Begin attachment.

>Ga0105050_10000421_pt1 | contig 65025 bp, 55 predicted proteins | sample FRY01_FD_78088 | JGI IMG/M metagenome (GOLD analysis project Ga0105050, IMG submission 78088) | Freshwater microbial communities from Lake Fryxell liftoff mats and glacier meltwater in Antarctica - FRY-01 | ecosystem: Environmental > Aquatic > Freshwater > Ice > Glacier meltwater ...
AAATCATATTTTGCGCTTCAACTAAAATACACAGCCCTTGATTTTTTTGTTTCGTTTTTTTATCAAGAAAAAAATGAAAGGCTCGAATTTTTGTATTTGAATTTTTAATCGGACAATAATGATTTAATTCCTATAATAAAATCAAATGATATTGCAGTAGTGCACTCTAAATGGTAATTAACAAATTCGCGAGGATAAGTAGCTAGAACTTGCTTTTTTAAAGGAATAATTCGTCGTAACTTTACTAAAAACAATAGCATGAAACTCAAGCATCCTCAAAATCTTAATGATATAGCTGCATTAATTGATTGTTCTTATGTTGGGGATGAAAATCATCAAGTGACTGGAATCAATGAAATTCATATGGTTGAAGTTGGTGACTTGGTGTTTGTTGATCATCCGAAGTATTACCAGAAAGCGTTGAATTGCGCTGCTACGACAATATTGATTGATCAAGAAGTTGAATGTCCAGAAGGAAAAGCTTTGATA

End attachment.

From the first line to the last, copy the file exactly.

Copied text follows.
>Ga0105050_10000421_pt1 | contig 65025 bp, 55 predicted proteins | sample FRY01_FD_78088 | JGI IMG/M metagenome (GOLD analysis project Ga0105050, IMG submission 78088) | Freshwater microbial communities from Lake Fryxell liftoff mats and glacier meltwater in Antarctica - FRY-01 | ecosystem: Environmental > Aquatic > Freshwater > Ice > Glacier meltwater ...
AAATCATATTTTGCGCTTCAACTAAAATACACAGCCCTTGATTTTTTTGTTTCGTTTTTTTATCAAGAAAAAAATGAAAGGCTCGAATTTTTGTATTTGAATTTTTAATCGGACAATAATGATTTAATTCCTATAATAAAATCAAATGATATTGCAGTAGTGCACTCTAAATGGTAATTAACAAATTCGCGAGGATAAGTAGCTAGAACTTGCTTTTTTAAAGGAATAATTCGTCGTAACTTTACTAAAAACAATAGCATGAAACTCAAGCATCCTCAAAATCTTAATGATATAGCTGCATTAATTGATTGTTCTTATGTTGGGGATGAAAATCATCAAGTGACTGGAATCAATGAAATTCATATGGTTGAAGTTGGTGACTTGGTGTTTGTTGATCATCCGAAGTATTACCAGAAAGCGTTGAATTGCGCTGCTACGACAATATTGATTGATCAAGAAGTTGAATGTCCAGAAGGAAAAGCTTTGATA